@implementation UIActivityIndicatorView(Normalize)

-(void) setAtScreenCenter{
    CGRect r = [UIScreen mainScreen].applicationFrame;
    CGRect wheelR = CGRectMake(r.size.width / 2 - 12, r.size.height / 2 - 12, 24, 24);
    self.frame = wheelR;
    self.activityIndicatorViewStyle = UIActivityIndicatorViewStyleWhite;
    self.autoresizingMask = (UIViewAutoresizingFlexibleLeftMargin |
                                      UIViewAutoresizingFlexibleRightMargin |
                                      UIViewAutoresizingFlexibleTopMargin |
                                      UIViewAutoresizingFlexibleBottomMargin);

}
@end

Now you can call it on an existing UIActivityIndicatorView to set its position like you wanted:

[activityWheel setAtScreenCenter];
share|improve this answer
    
But in this case I have to init the UiActivityInidactor somewhere no? So I would rather do it inside the method –  Dejel Dec 20 '12 at 9:58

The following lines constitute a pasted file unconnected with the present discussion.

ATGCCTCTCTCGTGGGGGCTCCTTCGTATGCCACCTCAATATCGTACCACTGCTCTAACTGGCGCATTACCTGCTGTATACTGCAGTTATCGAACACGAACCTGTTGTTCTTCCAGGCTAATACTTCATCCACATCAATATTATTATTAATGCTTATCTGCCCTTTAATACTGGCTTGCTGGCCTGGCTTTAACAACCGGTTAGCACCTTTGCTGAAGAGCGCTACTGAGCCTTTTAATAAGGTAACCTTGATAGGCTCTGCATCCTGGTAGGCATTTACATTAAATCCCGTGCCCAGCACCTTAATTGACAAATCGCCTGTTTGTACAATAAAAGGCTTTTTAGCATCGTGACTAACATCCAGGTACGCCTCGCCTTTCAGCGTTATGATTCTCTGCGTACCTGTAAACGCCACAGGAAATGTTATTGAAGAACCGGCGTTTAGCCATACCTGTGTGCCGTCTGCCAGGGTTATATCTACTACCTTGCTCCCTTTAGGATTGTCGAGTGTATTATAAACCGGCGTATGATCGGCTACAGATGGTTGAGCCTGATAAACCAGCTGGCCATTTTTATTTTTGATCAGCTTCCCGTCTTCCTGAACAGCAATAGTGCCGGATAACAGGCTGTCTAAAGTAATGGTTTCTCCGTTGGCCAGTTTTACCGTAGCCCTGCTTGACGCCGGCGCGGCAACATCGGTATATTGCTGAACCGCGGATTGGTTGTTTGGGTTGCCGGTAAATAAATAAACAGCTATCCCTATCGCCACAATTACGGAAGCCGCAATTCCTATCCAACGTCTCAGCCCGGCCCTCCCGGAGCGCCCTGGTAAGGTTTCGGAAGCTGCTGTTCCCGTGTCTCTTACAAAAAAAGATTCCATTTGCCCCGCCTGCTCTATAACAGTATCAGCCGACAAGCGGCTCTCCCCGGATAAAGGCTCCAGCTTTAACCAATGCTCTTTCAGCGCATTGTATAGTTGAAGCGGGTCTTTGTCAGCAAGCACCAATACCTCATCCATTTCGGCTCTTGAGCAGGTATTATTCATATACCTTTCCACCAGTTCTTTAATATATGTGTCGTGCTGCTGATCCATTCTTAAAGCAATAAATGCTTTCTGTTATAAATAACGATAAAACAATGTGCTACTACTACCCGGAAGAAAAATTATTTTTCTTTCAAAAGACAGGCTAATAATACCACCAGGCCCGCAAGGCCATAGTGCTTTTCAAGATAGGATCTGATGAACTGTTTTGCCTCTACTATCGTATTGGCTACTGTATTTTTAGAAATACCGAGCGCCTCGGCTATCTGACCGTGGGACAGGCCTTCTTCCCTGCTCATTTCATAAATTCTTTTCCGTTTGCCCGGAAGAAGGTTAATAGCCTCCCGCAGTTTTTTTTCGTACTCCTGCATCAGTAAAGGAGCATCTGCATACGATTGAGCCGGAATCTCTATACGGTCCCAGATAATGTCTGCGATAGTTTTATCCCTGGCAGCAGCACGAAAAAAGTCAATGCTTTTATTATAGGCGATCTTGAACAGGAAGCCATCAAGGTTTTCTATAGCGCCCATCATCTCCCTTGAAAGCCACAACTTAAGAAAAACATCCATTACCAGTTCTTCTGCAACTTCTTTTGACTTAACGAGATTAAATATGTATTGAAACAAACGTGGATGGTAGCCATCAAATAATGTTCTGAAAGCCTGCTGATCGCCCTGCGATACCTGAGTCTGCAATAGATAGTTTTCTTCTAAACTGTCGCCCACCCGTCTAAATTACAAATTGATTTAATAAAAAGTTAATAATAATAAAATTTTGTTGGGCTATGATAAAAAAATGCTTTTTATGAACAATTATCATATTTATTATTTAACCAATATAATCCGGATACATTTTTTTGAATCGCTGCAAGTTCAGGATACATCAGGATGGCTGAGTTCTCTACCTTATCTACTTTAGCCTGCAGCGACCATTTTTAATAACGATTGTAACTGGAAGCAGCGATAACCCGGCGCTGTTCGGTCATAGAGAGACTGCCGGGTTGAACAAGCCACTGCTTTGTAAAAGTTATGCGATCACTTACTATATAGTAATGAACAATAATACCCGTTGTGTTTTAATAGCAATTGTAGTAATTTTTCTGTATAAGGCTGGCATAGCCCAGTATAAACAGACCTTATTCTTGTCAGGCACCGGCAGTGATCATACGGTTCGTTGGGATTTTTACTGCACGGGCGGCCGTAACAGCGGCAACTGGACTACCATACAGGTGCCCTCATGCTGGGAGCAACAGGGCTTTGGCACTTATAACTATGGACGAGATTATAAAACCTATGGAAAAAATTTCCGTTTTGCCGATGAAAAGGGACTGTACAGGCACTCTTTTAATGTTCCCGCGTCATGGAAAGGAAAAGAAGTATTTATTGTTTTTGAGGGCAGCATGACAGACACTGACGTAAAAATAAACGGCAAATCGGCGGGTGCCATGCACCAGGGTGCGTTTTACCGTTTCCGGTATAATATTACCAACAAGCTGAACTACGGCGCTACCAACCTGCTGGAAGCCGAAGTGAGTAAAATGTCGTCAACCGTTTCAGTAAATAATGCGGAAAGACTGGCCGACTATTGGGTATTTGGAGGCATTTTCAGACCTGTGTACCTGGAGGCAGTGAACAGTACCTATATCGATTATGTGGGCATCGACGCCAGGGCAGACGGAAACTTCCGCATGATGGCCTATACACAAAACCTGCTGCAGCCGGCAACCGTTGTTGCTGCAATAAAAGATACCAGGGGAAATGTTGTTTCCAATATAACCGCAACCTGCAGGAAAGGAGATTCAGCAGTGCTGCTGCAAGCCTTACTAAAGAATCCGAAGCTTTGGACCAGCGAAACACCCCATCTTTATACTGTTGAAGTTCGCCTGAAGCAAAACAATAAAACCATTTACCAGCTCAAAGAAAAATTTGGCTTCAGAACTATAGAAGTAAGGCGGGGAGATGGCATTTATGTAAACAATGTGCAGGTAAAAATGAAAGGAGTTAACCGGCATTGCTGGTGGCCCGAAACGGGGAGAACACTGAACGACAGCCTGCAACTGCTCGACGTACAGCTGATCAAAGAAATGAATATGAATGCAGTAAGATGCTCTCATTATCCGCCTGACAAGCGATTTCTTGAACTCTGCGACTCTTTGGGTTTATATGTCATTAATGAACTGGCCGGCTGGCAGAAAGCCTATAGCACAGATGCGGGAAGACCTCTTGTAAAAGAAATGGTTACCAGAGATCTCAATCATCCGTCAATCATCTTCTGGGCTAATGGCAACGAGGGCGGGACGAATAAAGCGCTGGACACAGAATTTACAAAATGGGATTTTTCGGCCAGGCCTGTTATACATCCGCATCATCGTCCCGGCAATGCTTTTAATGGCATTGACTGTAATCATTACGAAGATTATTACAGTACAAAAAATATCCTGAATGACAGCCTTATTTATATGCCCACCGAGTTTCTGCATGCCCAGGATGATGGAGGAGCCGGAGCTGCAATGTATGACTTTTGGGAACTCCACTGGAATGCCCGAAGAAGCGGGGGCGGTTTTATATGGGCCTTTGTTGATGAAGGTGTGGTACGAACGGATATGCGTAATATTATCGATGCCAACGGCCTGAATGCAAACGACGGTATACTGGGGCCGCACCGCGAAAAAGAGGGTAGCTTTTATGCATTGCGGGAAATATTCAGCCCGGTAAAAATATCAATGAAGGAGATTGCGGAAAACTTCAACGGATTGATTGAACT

@Odelya Yes, use CodaFis answer if you want to construct a new UIActivityIndicator. In your question you wrote Usage: [activityWheel setAtScreenCenter];, indicating that you just wanted to set up an already existing indicator. –  Hjalmar Dec 20 '12 at 10:32
    
I just declared the UIActivityIndicator - but didn't initialized it. –  Dejel Dec 20 '12 at 10:46
    
@Odelya The normal way to do this is [[UIActivityIndicator alloc] initWithActivityIndicatorStyle:(UIActivityIndicatorViewStyle)style]. Then you can send your message to your instance. –  Hjalmar Dec 20 '12 at 11:01

Your setAtScreenCenter is an instance message. You have to send it to an existing UIActivityIndicatorView. Why would you try to create a new UIActivityIndicatorView in this method?

Try this instead:

self.frame = wheelR;